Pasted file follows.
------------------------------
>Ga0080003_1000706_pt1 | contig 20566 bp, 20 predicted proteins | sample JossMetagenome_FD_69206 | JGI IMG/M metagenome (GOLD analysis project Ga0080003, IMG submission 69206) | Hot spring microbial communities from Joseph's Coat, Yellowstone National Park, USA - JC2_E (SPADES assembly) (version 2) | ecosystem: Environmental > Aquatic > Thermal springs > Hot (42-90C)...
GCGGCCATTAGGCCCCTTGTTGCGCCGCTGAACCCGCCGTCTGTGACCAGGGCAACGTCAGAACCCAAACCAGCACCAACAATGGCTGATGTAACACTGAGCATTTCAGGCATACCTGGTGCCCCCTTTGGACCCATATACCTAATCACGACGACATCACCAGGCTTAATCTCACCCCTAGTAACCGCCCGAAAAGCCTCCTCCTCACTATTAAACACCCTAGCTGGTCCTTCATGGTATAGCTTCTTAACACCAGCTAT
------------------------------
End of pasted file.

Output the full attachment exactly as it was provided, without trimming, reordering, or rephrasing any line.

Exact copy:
>Ga0080003_1000706_pt1 | contig 20566 bp, 20 predicted proteins | sample JossMetagenome_FD_69206 | JGI IMG/M metagenome (GOLD analysis project Ga0080003, IMG submission 69206) | Hot spring microbial communities from Joseph's Coat, Yellowstone National Park, USA - JC2_E (SPADES assembly) (version 2) | ecosystem: Environmental > Aquatic > Thermal springs > Hot (42-90C)...
GCGGCCATTAGGCCCCTTGTTGCGCCGCTGAACCCGCCGTCTGTGACCAGGGCAACGTCAGAACCCAAACCAGCACCAACAATGGCTGATGTAACACTGAGCATTTCAGGCATACCTGGTGCCCCCTTTGGACCCATATACCTAATCACGACGACATCACCAGGCTTAATCTCACCCCTAGTAACCGCCCGAAAAGCCTCCTCCTCACTATTAAACACCCTAGCTGGTCCTTCATGGTATAGCTTCTTAACACCAGCTAT